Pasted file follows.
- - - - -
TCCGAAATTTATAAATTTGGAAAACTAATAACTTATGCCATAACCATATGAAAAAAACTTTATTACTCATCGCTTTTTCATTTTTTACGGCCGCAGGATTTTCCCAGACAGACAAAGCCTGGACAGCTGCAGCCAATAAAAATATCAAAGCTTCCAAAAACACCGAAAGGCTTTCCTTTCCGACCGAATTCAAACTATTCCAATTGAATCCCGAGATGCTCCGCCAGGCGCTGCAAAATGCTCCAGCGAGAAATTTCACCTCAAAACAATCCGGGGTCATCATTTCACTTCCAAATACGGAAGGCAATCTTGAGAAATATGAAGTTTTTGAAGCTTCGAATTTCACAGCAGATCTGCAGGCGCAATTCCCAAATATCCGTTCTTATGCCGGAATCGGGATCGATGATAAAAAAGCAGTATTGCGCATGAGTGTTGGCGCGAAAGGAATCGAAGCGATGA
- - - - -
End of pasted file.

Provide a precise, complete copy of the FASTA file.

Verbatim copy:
TCCGAAATTTATAAATTTGGAAAACTAATAACTTATGCCATAACCATATGAAAAAAACTTTATTACTCATCGCTTTTTCATTTTTTACGGCCGCAGGATTTTCCCAGACAGACAAAGCCTGGACAGCTGCAGCCAATAAAAATATCAAAGCTTCCAAAAACACCGAAAGGCTTTCCTTTCCGACCGAATTCAAACTATTCCAATTGAATCCCGAGATGCTCCGCCAGGCGCTGCAAAATGCTCCAGCGAGAAATTTCACCTCAAAACAATCCGGGGTCATCATTTCACTTCCAAATACGGAAGGCAATCTTGAGAAATATGAAGTTTTTGAAGCTTCGAATTTCACAGCAGATCTGCAGGCGCAATTCCCAAATATCCGTTCTTATGCCGGAATCGGGATCGATGATAAAAAAGCAGTATTGCGCATGAGTGTTGGCGCGAAAGGAATCGAAGCGATGA